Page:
A solvation shell or solvation sheath is the solvent interface of any chemical compound or biomolecule that constitutes the solute. When the solvent is water it is often referred to as a hydration shell or hydration sphere. The number of solvent molecules surrounding each unit of solute is called the hydration number of the solute.
A classic example is when water molecules arrange around a metal ion. If the metal ion is a cation, the electronegative oxygen atom of the water molecule would be attracted electrostatically to the positive charge on the metal ion. The result is a solvation shell of water molecules that surround the ion. This shell can be several molecules thick, dependent upon the charge of the ion, its distribution and spatial dimensions.
A number of molecules of solvent are involved in the solvation shell around anions and cations from a dissolved salt in a solvent. Metal ions in aqueous solutions form metal aquo complexes. This number can be determined by various methods like compressibility and NMR measurements among others.
The solvation shell number of an dissolved electrolyte can be linked to the statistical component of the activity coefficient of the electrolyte and to the ratio between the apparent molar volume of a dissolved electrolyte in a concentrated solution and the molar volume of the solvent (water):[clarification needed]
The hydration shell (also sometimes called hydration layer) that forms around proteins is of particular importance in biochemistry. This interaction of the protein surface with the surrounding water is often referred to as protein hydration and is fundamental to the activity of the protein. The hydration layer around a protein has been found to have dynamics distinct from the bulk water to a distance of 1 nm. The duration of contact of a specific water molecule with the protein surface may be in the subnanosecond range while molecular dynamics simulations suggest the time water spends in the hydration shell before mixing with the outside bulk water could be in the femtosecond to picosecond range, and that near features conventionally regarded as attractive to water, such as hydrogen bond donors, the water molecules are actually relatively weakly bound and are easily displaced.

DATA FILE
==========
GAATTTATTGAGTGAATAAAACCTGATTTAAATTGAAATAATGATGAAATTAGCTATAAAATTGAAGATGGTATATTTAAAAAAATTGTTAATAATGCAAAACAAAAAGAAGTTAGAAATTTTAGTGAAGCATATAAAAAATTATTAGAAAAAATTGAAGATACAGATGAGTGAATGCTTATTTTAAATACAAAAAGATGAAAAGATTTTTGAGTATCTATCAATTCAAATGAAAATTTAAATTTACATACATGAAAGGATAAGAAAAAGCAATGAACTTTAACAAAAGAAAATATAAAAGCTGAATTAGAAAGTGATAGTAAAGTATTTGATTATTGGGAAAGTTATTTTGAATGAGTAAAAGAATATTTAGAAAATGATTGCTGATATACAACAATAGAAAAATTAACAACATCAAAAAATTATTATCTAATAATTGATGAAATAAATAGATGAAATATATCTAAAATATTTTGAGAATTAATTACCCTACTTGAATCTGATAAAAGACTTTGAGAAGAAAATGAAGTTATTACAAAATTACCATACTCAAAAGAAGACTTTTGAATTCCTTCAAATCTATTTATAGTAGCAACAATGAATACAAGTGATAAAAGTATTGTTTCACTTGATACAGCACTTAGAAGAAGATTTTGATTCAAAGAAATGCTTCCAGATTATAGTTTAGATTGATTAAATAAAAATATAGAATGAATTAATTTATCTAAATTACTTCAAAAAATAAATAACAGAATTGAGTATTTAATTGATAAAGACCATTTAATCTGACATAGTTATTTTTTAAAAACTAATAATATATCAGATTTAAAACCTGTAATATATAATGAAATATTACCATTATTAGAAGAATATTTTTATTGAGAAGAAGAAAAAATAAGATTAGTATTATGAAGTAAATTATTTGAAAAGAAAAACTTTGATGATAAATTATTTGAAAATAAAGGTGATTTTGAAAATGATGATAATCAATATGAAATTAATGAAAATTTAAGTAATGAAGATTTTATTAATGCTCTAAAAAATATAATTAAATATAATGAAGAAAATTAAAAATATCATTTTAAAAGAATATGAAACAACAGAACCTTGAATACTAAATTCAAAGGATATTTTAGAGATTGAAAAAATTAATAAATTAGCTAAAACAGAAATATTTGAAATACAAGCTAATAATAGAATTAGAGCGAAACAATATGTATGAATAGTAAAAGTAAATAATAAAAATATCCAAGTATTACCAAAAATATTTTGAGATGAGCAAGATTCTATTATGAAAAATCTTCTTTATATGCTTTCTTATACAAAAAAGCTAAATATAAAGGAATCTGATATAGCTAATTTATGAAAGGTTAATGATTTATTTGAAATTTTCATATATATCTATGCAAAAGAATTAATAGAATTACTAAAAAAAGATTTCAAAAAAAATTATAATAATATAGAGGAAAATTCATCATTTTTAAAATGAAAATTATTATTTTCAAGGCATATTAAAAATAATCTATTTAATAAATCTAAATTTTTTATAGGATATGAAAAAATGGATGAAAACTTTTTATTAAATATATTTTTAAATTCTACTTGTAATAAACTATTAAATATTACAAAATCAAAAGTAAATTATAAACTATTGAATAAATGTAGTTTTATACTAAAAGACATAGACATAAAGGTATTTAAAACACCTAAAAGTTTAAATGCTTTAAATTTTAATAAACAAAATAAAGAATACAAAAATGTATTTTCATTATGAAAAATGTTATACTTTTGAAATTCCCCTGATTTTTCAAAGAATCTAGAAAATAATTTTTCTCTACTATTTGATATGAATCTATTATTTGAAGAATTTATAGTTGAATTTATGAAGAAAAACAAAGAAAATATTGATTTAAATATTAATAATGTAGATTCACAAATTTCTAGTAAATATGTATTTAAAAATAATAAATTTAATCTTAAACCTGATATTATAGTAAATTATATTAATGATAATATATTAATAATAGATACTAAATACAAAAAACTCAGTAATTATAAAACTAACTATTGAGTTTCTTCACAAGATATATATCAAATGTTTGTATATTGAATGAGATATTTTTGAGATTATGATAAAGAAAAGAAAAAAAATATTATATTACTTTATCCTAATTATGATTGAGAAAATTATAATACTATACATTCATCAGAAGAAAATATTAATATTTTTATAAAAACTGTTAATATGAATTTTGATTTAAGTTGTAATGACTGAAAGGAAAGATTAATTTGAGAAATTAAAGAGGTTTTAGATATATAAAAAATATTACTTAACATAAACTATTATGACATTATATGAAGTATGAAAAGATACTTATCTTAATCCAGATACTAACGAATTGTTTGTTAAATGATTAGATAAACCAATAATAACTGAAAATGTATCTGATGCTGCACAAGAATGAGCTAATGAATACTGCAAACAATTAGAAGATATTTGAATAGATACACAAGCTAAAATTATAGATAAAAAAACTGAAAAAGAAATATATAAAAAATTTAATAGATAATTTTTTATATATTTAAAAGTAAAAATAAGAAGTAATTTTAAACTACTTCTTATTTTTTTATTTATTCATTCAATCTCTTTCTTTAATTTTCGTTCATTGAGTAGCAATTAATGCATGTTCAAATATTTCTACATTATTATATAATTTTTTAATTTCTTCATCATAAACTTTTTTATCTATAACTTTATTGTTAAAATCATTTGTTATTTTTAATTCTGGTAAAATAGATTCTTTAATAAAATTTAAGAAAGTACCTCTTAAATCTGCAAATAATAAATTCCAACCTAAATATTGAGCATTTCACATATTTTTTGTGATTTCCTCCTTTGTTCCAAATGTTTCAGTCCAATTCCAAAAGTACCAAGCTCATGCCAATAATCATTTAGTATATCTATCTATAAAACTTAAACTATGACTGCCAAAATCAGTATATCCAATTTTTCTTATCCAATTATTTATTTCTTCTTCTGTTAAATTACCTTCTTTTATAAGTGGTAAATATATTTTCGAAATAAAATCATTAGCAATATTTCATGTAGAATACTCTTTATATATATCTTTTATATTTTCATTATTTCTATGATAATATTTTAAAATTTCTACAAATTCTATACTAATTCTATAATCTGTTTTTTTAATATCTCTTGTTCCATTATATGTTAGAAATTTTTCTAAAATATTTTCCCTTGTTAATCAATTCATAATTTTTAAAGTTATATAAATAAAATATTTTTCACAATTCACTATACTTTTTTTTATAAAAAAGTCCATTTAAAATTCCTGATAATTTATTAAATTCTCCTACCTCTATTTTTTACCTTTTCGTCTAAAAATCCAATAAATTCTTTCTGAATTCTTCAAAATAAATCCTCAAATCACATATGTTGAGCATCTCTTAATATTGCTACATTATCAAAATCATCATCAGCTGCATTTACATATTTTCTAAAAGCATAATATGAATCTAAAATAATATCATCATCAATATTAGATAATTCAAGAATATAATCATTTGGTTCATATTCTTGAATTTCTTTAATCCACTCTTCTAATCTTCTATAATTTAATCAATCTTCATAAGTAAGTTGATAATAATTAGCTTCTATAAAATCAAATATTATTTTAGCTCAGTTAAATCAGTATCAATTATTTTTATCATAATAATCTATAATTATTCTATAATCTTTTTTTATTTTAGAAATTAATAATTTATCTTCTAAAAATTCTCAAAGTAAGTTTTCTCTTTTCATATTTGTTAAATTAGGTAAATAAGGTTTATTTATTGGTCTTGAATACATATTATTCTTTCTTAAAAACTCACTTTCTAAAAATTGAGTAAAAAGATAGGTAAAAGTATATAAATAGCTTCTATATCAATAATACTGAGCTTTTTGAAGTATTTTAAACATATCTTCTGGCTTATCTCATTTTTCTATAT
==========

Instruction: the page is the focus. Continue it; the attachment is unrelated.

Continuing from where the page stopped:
With other solvents and solutes, varying steric and kinetic factors can also affect the solvation shell.